‘Sugar Land 95' to be reburied during ceremony later this month

SUGAR LAND, Texas – The remains of 95 former slaves that were uncovered in Sugar Land more than a year ago will be reburied during a ceremony later this month.

The “Sugar Land 95” as they have become called, are believed to be African American slaves who were forced to work as part of the Texas Convict Lease System in the late 1800s. Their remains were unearthed in February 2018 during the construction of a Fort Bend Independent School District high school. 

Wednesday, Fort Bend ISD officials said the remains will be reburied Nov. 17 in the same place they were found.

“We are not in support of this ceremony,” said Swatara Olushoa, of the National Black United Front. She served on an advisory committee to Fort Bend ISD office since the unmarked graves were found. “They’re trying to clean up the mess they made and put as many black faces on this issue.”

When district officials first purchased the land, they said they had no knowledge of graves on the site of the future school. However, in October 2017, the Texas Historical Commission contacted Fort Bend ISD to share concerns that graves might be at site. Construction of the school moved forward with oversight from an archeological firm.

After opposition, district officials modified plans for school construction and said the remains would be moved to another cemetery. A judge halted that plan.

“The land has been desecrated,” Olusha said. “They have been holding school in a partially built building on this sacred ground where our ancestors were found and they have no remorse.”

Fort Bend ISD officials declined requests for an interview Friday, but in a 12-minute video posted online, Superintendent Charles Dupre defended the district’s actions.

“This has not been an easy journey, but our commitment to doing what is right for these individuals and for our students has never changed,” Dupre said in the video.

After the Nov. 17th ceremony, the remains will be reburied in a process that will likely take several weeks to complete.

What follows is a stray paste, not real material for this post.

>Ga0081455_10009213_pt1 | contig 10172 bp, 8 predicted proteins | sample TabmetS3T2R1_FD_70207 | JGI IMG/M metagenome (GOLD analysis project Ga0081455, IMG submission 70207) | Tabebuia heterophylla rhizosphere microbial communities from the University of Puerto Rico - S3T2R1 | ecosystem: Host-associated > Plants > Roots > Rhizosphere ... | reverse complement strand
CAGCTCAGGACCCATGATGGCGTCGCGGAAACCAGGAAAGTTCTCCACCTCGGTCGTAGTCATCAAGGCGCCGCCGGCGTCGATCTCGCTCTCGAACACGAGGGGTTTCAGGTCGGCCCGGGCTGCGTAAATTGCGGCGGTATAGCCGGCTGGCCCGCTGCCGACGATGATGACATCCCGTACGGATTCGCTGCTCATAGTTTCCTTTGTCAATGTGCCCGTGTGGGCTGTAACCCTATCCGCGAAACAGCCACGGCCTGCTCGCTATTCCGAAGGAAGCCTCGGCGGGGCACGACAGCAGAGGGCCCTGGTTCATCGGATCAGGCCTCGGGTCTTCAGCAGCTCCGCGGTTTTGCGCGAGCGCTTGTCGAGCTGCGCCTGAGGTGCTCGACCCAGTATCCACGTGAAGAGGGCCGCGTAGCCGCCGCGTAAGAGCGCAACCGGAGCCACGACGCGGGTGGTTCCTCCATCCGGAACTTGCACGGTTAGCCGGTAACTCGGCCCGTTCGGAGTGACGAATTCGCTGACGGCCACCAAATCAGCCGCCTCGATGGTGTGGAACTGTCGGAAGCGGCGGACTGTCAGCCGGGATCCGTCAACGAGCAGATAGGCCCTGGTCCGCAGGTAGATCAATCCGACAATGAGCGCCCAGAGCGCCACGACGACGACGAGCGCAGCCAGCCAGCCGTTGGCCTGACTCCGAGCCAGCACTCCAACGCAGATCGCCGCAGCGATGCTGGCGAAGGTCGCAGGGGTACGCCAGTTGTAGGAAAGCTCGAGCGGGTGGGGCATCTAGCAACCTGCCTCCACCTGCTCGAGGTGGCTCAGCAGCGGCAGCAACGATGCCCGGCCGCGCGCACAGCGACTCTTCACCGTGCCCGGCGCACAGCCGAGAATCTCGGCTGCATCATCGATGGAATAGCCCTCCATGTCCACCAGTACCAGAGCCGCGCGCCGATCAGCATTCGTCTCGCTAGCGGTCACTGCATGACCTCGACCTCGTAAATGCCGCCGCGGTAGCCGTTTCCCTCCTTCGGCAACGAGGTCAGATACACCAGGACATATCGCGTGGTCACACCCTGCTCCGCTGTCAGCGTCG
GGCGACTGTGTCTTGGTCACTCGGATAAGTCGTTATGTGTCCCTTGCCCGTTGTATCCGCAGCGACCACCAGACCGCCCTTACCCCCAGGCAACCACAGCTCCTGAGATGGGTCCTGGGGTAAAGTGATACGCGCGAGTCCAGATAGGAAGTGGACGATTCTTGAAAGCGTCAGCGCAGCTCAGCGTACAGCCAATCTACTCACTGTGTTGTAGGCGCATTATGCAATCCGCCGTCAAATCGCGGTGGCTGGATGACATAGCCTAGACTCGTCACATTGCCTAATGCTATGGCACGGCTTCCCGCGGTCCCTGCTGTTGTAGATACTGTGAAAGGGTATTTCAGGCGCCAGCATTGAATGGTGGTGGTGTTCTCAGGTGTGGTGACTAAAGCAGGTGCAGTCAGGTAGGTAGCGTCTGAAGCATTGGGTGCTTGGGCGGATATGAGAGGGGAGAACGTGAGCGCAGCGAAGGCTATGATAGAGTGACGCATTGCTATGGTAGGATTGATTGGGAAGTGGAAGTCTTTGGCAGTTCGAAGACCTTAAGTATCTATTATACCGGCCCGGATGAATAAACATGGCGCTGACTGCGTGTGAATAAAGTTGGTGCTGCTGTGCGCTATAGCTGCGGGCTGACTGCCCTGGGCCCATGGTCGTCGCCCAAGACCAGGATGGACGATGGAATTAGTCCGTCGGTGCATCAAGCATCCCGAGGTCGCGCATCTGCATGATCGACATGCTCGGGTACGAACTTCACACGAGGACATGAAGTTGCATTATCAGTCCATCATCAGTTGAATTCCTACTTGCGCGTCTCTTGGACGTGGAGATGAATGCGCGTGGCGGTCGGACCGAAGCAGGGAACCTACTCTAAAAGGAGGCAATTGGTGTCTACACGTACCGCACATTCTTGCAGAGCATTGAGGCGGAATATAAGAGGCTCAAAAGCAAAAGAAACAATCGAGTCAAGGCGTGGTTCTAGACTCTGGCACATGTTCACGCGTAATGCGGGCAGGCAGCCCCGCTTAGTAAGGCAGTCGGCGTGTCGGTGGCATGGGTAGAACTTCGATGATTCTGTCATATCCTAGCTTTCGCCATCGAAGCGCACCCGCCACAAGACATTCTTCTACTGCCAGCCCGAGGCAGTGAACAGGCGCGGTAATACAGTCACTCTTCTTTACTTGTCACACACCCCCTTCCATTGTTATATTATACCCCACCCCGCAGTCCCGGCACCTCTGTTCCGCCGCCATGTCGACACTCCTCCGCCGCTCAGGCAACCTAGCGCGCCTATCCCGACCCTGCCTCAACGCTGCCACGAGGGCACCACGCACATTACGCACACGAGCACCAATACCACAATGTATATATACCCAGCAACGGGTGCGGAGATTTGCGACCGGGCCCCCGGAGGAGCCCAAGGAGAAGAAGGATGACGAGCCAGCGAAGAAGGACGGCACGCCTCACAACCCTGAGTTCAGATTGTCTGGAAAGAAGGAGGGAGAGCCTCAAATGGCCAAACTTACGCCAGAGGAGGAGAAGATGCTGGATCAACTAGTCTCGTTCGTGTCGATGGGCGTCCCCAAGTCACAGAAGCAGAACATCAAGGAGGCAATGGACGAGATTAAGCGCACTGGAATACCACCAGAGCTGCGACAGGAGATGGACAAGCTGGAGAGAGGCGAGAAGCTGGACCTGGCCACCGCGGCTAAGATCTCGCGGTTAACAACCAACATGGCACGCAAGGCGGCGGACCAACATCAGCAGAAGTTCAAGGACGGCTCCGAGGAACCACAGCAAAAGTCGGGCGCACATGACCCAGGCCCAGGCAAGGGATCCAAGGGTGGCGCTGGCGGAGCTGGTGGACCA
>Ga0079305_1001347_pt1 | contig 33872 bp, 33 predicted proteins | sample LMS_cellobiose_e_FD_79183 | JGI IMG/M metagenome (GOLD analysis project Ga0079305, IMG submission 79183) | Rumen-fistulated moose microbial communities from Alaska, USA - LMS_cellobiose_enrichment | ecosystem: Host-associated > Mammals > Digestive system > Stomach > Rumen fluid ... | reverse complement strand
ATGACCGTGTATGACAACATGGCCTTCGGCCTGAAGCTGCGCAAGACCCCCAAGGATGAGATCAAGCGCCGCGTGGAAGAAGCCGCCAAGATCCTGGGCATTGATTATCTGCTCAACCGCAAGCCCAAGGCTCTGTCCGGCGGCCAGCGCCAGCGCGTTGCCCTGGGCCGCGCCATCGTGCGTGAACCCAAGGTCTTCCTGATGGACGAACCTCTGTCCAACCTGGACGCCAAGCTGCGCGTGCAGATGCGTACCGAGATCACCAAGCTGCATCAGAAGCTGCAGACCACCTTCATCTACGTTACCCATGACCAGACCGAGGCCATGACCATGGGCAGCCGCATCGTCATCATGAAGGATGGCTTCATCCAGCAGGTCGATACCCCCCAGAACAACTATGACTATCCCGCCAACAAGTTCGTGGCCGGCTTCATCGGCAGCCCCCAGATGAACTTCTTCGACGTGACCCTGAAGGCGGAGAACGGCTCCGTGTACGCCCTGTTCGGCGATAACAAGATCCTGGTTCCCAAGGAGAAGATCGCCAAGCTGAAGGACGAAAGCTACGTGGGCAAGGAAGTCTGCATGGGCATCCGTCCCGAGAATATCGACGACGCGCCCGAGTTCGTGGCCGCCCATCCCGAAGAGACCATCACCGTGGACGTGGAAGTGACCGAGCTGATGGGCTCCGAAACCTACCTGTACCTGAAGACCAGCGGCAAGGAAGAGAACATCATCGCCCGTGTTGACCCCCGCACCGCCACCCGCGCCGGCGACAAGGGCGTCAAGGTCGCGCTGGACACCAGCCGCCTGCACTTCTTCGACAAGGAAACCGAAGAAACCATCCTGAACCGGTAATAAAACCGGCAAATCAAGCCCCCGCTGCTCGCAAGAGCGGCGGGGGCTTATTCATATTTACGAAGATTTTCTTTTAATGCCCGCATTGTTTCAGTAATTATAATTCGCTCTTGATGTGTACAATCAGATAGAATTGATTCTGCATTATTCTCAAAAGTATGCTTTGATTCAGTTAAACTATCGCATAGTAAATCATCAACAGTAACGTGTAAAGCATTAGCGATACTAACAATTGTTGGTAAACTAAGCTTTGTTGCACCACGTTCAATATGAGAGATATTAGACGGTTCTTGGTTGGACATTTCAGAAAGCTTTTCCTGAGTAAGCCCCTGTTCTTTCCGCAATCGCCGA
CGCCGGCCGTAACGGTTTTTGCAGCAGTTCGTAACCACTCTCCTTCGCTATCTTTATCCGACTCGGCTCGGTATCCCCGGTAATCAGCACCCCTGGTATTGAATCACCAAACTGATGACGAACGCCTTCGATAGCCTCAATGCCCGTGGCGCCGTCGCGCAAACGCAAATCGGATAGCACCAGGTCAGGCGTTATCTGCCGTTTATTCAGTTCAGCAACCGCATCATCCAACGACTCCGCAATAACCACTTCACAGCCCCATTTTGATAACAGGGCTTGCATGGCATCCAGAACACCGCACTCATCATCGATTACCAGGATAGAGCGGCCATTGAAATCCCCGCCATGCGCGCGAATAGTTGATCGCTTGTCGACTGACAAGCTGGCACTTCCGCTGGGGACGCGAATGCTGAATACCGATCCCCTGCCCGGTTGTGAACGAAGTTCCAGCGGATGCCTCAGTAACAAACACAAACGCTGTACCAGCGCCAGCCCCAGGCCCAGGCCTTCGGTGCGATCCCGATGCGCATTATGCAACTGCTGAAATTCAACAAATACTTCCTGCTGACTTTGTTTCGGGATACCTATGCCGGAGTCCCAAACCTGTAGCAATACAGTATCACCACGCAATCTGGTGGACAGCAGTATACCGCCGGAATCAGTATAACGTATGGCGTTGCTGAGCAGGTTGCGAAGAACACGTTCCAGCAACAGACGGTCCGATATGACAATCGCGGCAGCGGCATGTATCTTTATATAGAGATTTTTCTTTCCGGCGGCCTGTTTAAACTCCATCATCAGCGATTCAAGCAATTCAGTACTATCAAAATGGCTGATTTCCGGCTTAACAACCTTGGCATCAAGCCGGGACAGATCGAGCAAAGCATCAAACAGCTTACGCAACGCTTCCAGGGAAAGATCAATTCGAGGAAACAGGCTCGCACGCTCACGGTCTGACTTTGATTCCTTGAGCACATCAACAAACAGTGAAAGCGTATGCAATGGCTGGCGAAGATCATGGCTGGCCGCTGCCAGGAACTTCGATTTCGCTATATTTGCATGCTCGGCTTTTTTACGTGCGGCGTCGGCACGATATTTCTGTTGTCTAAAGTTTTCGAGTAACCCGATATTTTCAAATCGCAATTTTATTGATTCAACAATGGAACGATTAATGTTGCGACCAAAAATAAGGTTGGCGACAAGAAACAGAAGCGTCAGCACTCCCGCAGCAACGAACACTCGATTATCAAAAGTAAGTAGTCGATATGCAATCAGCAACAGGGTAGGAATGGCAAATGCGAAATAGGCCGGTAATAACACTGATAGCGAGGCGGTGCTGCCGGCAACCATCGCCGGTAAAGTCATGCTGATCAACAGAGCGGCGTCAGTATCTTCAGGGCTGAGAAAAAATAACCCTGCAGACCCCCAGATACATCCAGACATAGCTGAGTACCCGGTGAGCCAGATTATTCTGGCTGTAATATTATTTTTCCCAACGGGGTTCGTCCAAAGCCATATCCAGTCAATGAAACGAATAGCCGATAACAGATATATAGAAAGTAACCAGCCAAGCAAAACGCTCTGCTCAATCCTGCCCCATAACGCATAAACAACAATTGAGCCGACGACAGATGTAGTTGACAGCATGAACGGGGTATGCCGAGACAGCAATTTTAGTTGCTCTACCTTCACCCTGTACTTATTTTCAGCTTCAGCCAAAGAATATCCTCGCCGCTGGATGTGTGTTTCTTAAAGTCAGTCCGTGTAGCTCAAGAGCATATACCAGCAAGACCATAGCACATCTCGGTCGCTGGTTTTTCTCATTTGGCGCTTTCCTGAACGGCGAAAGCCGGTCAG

District officials said they are in talks with Fort Bend County officials to turn the cemetery over to them once the reburial is complete.

Identifying the 95

"I'm not happy until the nameless are named and their families are identified," said Olushoa. "How can we involve the families in the process of reinterment? They might have a family cemetery or some special way they would like to reinter their own father, their own great, great uncle."

DNA taken from the remains is in the hands of the University of Connecticut, where researchers are working to put the information into a database and search for relatives. That process could take more than a year.

A nonprofit group overseeing the DNA testing said some of the 95, who are believed to have been mostly young, unmarried men, may not have direct descendants. Researchers will eventually match the DNA to that of living people, which is a long and expensive process.

Donations to help with the effort can be sent to the following:

CLAS Shared Services Business Center
Madison Geerlof
(Attn: Sugar Land DNA/Deborah Bolnick)
‪215 Glenbrook Road, Unit 4158‬
‪Storrs, CT 06269‬


Here's a closer look at how this story unfolded.

  • 2011 - Fort Bend ISD bought the land.
  • Oct. 2017 - Fort Bend ISD begins construction of Jesse Reese Career and Technical Center 
  • Oct. 2017 - Texas Historical Commission contacts Fort Bend ISD to share concern graves might be at site of construction. Construction moves forward with oversight from archeological firm 
  • Feb. 2018 - bone fragments discovered at site
  • April 2018 - construction halted on part of site where large, unmarked cemetery is discovered 
  • June - August 2018 - remains exhumed 
  • October 2018 - Fort Bend ISD finalizes plans to rebury remains at different location
  • Early 2019 - Fort Bend County takes first steps to take control of land where remains found 
  • August 2019 - Jesse Reese Career and Technical Center opens 
  • November 17, 2019 - ceremony to honor Sugar Land 95, followed by private burials